• In the event that a deal between the UK and the EU is reached, the UK will remain in the Horizon 2020 research programme and other EU funding programmes that are part of the multiannual financial framework (MFF) until the end of 2020. This will allow for UK participants to continue to apply for and receive Horizon 2020 funding for the full duration of successful projects. UK recipients would have to continue to comply with EU financial reporting and auditing requirements.

  • In the event of a no-deal Brexit, the UK government already guaranteed in August 2016 to underwrite successful Horizon 2020 grant applications for the full duration of projects. In July 2018, it was announced that this guarantee would be extended to cover all successful Horizon 2020 projects until the end of the programme, provided that the UK is eligible to participate as a third country. This means that single-beneficiary Horizon 2020 grants, including the European Research Council (ERC) and parts of the Marie Sklodowska Curie Actions (MSCA), are not covered by this guarantee. UUK is urgently seeking confirmation from the UK government that domestic alternatives to ERC and MSCA funding would be put in place in a no-deal scenario.

  • In September 2018, UKRI launched an online portal for UK-based recipients of Horizon 2020 funding to log details of their grants in order to implement the underwrite guarantee, should it be required. UUK is encouraging BEIS and UKRI to publish further information about how the underwrite would be implemented and what additional administrative requirements would be places on universities.

  • In August 2019, the UK government announced that any Horizon 2020 funding applications which are submitted before the UK leaves the EU but which are deemed ineligible after the UK has left will be evaluated and funded by UKRI. This will cover applications to the European Research Council, Marie Sklodowska-Curie Actions and the SME Instrument.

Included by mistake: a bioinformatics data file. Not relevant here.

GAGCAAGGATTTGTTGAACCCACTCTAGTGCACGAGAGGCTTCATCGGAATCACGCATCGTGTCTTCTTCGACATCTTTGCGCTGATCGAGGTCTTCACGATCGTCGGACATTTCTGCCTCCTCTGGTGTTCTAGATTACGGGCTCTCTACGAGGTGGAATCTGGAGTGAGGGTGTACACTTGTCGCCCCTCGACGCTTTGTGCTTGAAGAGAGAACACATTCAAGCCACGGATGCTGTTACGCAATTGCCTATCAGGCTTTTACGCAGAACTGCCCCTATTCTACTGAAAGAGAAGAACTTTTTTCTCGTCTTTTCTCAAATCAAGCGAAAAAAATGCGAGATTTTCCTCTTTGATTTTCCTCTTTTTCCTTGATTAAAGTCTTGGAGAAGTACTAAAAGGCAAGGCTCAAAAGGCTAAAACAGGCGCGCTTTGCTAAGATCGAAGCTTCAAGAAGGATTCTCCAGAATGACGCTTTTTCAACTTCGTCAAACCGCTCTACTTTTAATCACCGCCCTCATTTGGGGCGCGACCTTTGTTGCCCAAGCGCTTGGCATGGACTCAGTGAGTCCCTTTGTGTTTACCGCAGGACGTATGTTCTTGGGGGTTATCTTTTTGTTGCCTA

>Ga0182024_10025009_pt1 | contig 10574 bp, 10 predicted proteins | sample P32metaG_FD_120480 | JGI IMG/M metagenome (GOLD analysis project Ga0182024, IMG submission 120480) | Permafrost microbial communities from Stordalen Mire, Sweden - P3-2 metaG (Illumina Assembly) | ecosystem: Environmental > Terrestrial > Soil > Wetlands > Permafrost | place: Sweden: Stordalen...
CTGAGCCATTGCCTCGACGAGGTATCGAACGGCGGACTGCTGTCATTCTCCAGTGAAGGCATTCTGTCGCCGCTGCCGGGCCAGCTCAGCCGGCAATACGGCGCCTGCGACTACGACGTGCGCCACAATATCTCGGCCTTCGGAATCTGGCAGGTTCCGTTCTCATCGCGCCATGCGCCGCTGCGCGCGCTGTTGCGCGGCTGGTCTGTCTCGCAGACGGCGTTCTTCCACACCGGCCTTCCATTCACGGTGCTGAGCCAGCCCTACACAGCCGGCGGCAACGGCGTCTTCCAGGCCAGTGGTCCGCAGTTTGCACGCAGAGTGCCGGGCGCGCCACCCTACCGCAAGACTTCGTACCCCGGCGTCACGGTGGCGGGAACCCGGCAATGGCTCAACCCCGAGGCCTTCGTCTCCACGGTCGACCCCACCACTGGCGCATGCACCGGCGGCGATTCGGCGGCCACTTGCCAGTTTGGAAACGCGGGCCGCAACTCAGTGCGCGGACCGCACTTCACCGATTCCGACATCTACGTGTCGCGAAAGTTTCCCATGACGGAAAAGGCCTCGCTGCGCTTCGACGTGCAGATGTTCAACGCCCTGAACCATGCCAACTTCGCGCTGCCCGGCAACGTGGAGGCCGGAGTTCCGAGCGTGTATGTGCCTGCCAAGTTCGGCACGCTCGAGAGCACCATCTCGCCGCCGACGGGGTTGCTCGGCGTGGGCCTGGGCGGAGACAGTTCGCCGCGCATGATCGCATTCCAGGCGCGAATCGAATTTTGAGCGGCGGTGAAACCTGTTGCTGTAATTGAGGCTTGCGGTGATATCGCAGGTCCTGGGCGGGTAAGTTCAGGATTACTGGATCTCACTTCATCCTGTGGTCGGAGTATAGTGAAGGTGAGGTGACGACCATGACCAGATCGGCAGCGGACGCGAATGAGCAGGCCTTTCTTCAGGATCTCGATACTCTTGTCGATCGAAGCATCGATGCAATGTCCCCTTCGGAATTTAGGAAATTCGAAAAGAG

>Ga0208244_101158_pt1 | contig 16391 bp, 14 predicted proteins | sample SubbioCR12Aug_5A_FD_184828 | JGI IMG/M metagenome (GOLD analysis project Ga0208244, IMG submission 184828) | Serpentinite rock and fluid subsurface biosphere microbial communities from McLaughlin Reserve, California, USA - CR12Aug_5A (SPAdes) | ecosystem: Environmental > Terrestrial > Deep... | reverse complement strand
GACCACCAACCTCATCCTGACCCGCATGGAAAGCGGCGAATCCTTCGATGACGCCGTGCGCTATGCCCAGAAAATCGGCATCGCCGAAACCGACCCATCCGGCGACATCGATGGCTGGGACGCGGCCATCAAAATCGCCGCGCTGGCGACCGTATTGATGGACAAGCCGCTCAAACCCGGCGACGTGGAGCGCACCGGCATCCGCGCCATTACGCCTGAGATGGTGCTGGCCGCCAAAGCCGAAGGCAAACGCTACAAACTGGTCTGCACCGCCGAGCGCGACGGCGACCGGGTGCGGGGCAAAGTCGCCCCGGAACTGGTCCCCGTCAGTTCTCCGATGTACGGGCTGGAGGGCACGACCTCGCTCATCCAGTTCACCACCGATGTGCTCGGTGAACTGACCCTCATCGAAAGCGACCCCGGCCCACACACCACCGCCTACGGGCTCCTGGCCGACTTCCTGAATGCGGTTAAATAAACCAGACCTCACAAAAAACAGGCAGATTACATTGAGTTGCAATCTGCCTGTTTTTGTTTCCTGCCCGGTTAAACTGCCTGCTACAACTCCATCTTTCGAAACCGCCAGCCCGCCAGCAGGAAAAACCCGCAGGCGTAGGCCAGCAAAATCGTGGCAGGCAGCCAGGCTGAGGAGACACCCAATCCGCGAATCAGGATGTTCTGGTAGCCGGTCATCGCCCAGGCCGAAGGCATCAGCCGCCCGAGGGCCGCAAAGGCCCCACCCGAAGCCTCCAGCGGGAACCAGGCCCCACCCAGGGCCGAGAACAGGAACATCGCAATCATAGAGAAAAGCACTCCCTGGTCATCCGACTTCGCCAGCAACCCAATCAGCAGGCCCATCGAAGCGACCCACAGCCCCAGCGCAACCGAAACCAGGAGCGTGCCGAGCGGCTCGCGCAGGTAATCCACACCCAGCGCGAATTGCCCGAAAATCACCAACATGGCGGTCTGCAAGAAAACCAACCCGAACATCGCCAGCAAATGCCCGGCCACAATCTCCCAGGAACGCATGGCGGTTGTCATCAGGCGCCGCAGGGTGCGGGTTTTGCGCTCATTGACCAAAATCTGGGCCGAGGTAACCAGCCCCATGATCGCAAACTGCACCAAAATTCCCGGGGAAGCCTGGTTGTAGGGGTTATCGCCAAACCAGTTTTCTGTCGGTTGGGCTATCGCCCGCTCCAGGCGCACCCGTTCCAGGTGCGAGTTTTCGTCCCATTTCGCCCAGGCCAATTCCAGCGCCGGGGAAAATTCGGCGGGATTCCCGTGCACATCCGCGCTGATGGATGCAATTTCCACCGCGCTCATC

• The European Commission has proposed a new regulation on UK participation in the 2019 EU budget in a no-deal scenario. Provided that the UK Government pays its full contribution to the 2019 EU budget, it states that UK entities remain eligible for 'calls, tenders, contests or any other procedure which may lead to financing from the Union's budget' in until the end of 2019 (with some limited exceptions relating to security and actions involving the European Investment Bank or the European Investment Fund). It also provides that the European Commission would continue to make payments to UK entities already in receipt of EU funding, and that the UK would continue to contribute towards to minimum eligibility criteria.

  • This appears to cover all EU funding programmes, including Horizon 2020, meaning that the UK would remain eligible for European Research Council and Marie Sklodowska-Curie Actions funding until the end of 2019 if the government accepts this offer.

  • UUK continues to lobby for full association for the next framework programme, Horizon Europe, which is due to start on 1 January 2021. The proposal for this programme was published by the European Commission in June 2018, and leaves open the possibility of full UK participation as an associated country.


Will UK universities still be able to employ staff from other EU/EEA countries?